The Elephant


THE KENYATTA SUCCESSIONS: The Resurgence of Hegemonic Politics in Central Kenya

By Dauti Kahura

THE KENYATTA SUCCESSIONS: The Resurgence of Hegemonic Politics in Central Kenya

THE current clamour by a certain section of the political class across the board to change Kenya’s constitution is not anything new; we have been here before. Two years before the death of Kenya’s first president, Jomo Kenyatta, in August 1978, and after the hotly contested 1974 general election, this clamour reached its zenith, with its protagonists coming out openly to hold public barazas across the country to caution people about the danger of having one Daniel arap Moi succeeding Jomo. This group wanted the constitution changed so that a vice president could not automatically become president upon the death of the president, an amendment that would have made it impossible for Moi to succeed Jomo. Moi was a Kalenjin from Baringo and the so-called “Kiambu Mafia” despised him and could not in their wildest dreams countenance the fact that a non-Kikuyu could ascend to State House.

Nearly forty years later, in February 2018, a little-known and first time MP for Tiaty constituency in Baringo County, received wide media coverage when, out of the blue, he proposed changes to Kenya’s 2010 constitution. The 45-year-old MP, William Kamket, through his Constitution Amendment Bill 2018, advocated for the inclusion of a powerful position of prime minister and the scrapping of the position of deputy president. (The current constitution is hardly a decade old, having been promulgated on August 27, 2010.)

Less than a month later, on March 9, President Uhuru Kenyatta and his strident political nemesis, Raila Amolo Odinga, in a surprise manoevure, appeared on the steps of Harambee House – the seat of government – to declare a political détente by publicly shaking hands and smiling broadly for the cameras. Soon after, Raila, who had successfully petitioned Uhuru’s contentious presidential win on August 8, 2017 at the Supreme Court, only to stay away from the fresh presidential election on October 26, 2017, started agitating for constitutional change.

Through the Building Bridges Initiative (BBI) formed immediately after the handshake, Raila has repeatedly said he is advocating for a future “all inclusive” government that will be devoid of cycles of violence that invariably manifest themselves every election year. The former prime minister, who has been tasked with spearheading BBI – a body made up of both President Uhuru and Raila’s circle of confidantes – has said that the Initiative will come up with suggestions on areas in the constitution that need to be changed. Since then, there have been additional disparate voices supporting this clamour for change, among them the National Council of Churches of Kenya (NCCK) and the Kenya Conference of Catholic Bishops (KCCB).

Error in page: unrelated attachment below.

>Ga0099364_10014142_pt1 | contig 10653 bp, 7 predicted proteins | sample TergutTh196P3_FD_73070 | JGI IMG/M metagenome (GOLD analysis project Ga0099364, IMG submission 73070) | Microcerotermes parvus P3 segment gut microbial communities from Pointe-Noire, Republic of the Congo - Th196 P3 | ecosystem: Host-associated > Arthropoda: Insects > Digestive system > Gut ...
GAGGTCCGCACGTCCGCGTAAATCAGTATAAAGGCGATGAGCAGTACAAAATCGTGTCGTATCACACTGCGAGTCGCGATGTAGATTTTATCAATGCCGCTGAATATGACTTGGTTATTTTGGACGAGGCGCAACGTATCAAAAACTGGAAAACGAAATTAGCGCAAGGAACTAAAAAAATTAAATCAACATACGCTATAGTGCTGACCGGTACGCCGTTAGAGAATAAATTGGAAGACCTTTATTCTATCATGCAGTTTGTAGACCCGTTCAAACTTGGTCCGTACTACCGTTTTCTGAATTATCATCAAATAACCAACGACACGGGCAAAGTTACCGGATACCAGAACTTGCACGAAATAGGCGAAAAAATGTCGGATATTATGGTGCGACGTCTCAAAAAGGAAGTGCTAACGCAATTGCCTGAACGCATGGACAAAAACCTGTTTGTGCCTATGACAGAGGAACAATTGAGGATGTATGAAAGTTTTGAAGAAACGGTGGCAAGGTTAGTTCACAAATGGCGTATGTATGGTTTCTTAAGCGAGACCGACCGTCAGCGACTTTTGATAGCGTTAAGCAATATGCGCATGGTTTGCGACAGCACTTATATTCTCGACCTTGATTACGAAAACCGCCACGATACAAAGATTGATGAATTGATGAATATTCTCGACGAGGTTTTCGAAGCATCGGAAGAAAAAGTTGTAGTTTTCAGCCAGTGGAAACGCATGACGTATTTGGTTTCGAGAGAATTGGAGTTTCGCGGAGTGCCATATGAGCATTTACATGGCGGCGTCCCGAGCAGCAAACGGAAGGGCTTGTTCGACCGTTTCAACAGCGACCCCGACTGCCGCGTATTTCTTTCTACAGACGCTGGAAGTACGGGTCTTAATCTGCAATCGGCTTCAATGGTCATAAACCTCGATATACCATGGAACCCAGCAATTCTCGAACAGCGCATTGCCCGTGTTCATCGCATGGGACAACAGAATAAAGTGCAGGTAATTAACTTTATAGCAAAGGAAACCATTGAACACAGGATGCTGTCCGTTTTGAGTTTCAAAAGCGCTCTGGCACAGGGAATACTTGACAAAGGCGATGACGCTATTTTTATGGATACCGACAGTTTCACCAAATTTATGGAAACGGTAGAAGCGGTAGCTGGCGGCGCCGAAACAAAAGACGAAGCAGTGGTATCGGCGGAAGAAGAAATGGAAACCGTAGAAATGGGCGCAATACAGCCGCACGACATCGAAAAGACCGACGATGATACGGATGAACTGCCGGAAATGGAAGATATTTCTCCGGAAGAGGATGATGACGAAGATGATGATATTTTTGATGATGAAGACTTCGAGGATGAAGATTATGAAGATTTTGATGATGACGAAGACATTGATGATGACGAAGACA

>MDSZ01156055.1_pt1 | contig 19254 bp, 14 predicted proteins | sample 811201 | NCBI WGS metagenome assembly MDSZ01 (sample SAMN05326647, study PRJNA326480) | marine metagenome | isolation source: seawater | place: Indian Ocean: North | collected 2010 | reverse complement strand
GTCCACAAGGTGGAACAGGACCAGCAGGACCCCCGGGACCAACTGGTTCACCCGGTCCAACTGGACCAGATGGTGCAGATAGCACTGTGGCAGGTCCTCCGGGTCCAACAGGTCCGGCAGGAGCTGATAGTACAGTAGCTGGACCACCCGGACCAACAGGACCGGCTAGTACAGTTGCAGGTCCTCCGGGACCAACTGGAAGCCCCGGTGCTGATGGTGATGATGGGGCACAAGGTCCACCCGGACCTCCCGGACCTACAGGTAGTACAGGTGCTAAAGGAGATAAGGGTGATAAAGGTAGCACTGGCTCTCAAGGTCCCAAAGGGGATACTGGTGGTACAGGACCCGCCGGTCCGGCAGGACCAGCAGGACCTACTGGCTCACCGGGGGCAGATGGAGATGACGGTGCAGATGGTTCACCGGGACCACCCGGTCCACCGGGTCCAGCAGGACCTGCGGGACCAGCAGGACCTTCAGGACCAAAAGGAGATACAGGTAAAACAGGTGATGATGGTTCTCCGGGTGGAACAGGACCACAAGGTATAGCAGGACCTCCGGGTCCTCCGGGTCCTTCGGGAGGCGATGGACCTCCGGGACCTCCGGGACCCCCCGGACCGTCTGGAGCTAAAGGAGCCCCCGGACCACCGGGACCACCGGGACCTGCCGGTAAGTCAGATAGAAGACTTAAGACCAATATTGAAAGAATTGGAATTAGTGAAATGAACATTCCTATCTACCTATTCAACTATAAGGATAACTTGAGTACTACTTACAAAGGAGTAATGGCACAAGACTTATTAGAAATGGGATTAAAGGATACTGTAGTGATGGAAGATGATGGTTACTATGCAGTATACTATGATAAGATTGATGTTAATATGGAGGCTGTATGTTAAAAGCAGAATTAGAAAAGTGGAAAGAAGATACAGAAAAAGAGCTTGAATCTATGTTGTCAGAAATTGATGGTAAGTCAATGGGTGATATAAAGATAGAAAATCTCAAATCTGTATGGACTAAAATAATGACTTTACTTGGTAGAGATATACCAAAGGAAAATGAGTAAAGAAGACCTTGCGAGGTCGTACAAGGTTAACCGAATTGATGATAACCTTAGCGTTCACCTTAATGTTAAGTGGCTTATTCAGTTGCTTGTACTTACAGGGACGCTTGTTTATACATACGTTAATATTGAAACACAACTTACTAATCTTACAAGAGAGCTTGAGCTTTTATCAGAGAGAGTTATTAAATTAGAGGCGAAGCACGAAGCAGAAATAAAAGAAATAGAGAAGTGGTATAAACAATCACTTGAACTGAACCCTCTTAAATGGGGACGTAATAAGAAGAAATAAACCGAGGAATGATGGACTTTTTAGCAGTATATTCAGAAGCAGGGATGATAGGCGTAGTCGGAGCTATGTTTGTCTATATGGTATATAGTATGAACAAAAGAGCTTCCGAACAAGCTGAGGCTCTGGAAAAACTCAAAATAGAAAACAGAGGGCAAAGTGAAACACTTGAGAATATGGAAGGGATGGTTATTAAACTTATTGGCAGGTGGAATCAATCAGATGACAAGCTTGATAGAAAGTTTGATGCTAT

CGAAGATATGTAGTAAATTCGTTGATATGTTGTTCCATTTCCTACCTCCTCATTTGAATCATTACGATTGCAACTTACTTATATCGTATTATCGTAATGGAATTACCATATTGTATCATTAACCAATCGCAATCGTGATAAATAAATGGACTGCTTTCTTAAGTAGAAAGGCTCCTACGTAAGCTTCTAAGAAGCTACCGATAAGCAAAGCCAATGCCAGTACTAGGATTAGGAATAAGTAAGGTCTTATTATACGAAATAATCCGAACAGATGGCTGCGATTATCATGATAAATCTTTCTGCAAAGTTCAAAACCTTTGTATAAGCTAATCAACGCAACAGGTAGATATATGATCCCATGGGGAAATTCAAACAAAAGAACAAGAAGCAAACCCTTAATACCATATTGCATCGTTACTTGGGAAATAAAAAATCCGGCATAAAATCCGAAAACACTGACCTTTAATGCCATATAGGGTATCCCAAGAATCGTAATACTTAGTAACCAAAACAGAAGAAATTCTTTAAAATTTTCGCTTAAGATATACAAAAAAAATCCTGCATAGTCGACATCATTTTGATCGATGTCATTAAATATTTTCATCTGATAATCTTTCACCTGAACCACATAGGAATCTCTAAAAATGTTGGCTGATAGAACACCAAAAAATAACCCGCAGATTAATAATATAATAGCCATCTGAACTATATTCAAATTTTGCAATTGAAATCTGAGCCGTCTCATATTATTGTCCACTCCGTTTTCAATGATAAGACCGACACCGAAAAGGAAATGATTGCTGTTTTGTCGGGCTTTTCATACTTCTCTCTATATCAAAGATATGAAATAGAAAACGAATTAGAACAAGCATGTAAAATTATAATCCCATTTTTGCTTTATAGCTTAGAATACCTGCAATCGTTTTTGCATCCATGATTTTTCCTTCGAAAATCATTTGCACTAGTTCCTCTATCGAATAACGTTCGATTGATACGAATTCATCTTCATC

Through Building the Bridges Initiative (BBI) formed immediately after the handshake, Raila has repeatedly said he is advocating for a future “all inclusive” government that will be devoid of cycles of violence that invariably manifest themselves every election year. The former prime minister, who has been tasked with spearheading BBI – a body made up of both President Uhuru and Raila’s circle of confidantes – has said that the Initiative will come up with suggestions on areas in the constitution that need to be changed.

The Kiambu Mafia

But we have been here before. Barely two years into his imperial presidency, the septuagenarian Jomo Kenyatta surrounded himself with political honchos from Kiambu, who in due course were to infamously acquire the sobriquet Kiambu Mafia. The group consisted of Jomo’s inner kitchen cabinet; among the most powerful were his brother-in-law Mbiyu Koinange, the de facto leader, his nephew Dr. Njoroge Mungai and James Gichuru, who, during Kenyatta’s detention years acted as the president of the KANU party, holding fort until 1960 when he vacated the seat for Kenyatta after the latter’s release from prison. It is this Kiambu Mafia that saw to it that political power was firmly established and consolidated among and within an emerging Kiambu cabal, so much so that the cabal boasted that “Uthamaki ndugakera Chania.” (“The political kingdom will never see the light of day beyond Chania.”) Chania is the river that flows through Thika town. It is the river that divides Kiambu County from Murang’a.

With cracks beginning to emerge between Mzee Kenyatta and his first vice president, Jaramogi Oginga Odinga, as early as 1965, the president and the cabal felt confident enough to take on Jaramogi and his band of supporters in the ruling party KANU. First, to show his disaffection and to dissociate from Jaramogi, Kenyatta did away with the Luo cap that Jaramogi had gifted him, which Kenyatta often proudly wore.

It was in the aftermath of this disagreement that the scheming of the Kiambu Mafia, with the full knowledge of the president, came into full view when it called for a KANU conference in Limuru town in 1966. With the sleight of hand of the cabal’s project now exposed, the mandarins, with the help of the brilliant, cosmopolitan and, urbane politician Tom Mboya (who happened to be a Luo), warily crafted the idea of eight vice presidents to tame and humiliate Jaramogi. The eight vice presidential slots were divided among the then eight provinces of the country.